Homeschooling By the Numbers [infographic]

December 21, 2010 |  by  |  Education
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I remember when I first met my home-schooled neighbors. I was in about 3rd grade and my neighbors were twins. I would get to hang out with them after school and I could never grasp what it would be like to be home-schooled. They’d talk about how they got 2 and 1/2 hours for lunch where they could go on the computer, watch tv or go outside. They could eat whatever was in the fridge and didn’t have to wait in long lunch lines for bad food. I couldn’t understand why I wasn’t being home-schooled.

Now I noticed that homeschoolers must really enjoy their parents’ company, but it can’t be as good as all of the friends I made at public school. Sitting next to someone all year is an easy way to get to know them. I guess that there must be some homeschool meet-ups around town where home-schooled kids can find other homeschoolers to hang out with. I’m sure they aren’t awkward…

Another bonus for homeschoolers is having parents who can help with your school work, which would be pretty awesome. I mean if my parent was my teacher, I would’ve made straight A’s. Instead my parents tried to help me with my 6th grade algebra, but that’s okay. I just got done with the last math class of my life last semester, so my parentals don’t have to worry anymore.

I know a lot of parents want to homeschool their kid to get them ready for college. I feel my public school career prepared me more than enough for my time at University. It wasn’t anything the school district did to prepare me either, solely the quality of the teachers I’ve had. [Via]

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  • don

    I wonder whether or not home schooling WOULD HAVE made you less likely to type “I would of made straight A’s” when you meant “I would’ve made straight A’s”

    • Debbi Lowther

      I caught that too. I went to private/public schools. But I am a homeschooling mom, and am a stickler for correct grammar usage.

      • Anonymous

        I also noticed that. Even before I was a homeschooling dad, I was a sticker for grammar/diction/spelling.

        • http://www.theroshanpatel.posterous.com Roshan Patel

          No offense, but you spelled “stickler” wrong. :P

          • http://carolannesark.blogspot.com/ carolanne

            Maybe he actually used stickers a lot in homeschooling… you never know! :)

          • Anonymous

            Well if he meant it literally… then if he was a sticker, I
            think that would have been kind of weird/different.  :^ (sorry if you see any errors with my post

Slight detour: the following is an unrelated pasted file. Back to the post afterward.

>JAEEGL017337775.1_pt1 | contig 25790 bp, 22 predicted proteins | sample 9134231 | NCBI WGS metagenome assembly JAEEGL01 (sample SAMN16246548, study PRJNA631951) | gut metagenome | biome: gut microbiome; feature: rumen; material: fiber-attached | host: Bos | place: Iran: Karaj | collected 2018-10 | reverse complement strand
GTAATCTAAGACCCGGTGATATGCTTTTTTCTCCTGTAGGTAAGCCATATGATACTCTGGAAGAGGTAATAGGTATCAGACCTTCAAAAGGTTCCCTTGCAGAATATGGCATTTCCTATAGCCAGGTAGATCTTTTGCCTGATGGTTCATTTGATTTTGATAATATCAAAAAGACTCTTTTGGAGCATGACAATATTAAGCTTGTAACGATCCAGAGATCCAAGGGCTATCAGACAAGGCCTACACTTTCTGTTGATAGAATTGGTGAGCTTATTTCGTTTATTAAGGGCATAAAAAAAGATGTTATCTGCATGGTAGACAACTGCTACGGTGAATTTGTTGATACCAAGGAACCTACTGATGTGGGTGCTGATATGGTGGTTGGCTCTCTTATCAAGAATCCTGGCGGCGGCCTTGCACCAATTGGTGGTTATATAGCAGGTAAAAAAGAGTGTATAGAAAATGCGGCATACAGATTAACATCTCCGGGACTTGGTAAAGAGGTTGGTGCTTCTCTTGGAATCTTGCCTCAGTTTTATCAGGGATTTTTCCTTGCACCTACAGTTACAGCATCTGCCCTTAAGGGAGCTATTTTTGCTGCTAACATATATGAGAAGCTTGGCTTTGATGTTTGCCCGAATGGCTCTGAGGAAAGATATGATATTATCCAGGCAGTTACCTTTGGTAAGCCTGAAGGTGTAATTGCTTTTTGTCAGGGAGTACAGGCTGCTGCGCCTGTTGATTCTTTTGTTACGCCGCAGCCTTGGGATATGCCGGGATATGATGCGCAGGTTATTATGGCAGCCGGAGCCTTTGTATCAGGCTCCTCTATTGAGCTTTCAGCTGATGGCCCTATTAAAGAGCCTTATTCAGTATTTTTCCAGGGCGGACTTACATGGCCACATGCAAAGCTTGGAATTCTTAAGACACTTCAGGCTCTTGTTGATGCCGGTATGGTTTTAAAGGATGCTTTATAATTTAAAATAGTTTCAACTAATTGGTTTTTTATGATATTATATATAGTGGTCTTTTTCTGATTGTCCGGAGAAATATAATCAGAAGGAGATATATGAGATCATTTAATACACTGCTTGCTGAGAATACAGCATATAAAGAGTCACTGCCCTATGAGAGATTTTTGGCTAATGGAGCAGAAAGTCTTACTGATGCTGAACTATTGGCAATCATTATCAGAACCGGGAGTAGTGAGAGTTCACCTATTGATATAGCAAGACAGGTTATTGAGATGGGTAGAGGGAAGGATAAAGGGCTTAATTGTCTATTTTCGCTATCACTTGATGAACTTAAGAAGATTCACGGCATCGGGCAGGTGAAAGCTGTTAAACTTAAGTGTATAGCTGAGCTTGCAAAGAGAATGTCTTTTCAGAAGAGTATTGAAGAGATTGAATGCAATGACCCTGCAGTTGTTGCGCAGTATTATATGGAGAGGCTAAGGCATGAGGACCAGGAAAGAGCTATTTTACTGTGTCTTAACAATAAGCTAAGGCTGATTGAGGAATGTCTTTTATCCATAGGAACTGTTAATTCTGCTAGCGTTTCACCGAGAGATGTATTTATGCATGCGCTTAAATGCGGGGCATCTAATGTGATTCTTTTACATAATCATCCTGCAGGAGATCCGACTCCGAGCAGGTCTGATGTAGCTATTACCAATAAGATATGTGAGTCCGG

[public school])

  • Anonymous

    Haha! Right you are. I had an issue getting it to accept my comment the first time. I guess I was moving too quickly during my second attempt. The stickler has been stickled. Yes, I realize “stickled” isn’t a real word.

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  • DRWRS

    Perhaps the success of home schooling has something to do with the fact that the parents of home schooled children are more than twice as likely to be college graduates, and approximately three times as likely to have advanced degrees than the general US population, according to the statistics in the article and the US Census data on education in the US population.

    • Islavet

      This is true, but conversely, when homeschooled children of parents with and without college degrees are compared, there is no statistical difference in the academic performance of the children. It’s the method (and the dedication of the parents), not the parents’ education, that makes the difference.

  • Guest

    Most people today, home school for the wrong reason and limit their child’s exposure to the harsh reality of the real world.

    • Anonymous

      Your home is the real world. Why must a government institution be the real world?

    • Islavet

      Most people today do not homeschool for only one reason. I have several main reasons:

      1. Can better individually tailor teaching to the child’s strengths, learning style, and interests, and work on the child’s weaknesses. (Why do people keep wanting smaller class sizes in schools? Because it helps!)
      2. Better academic progress. And better grammar (sorry, couldn’t resist).
      3. Better socialization in the real world; participating as a responsible human in society at a much younger age.
      4. Yes, protection from being completely immersed in harsh reality of the SCHOOL world, which is usually very different from the real adult world. There is a difference between exposure to reality and immersion in harsh reality with no respite allowed. (Not saying all schools are like this, but they are more prone than the home environment.)
      5. Foster a love of learning and exploration, as well as contact with the real world that makes book learning make sense. (Read “Last Child in the Woods” about the serious consequences of children losing touch with nature.)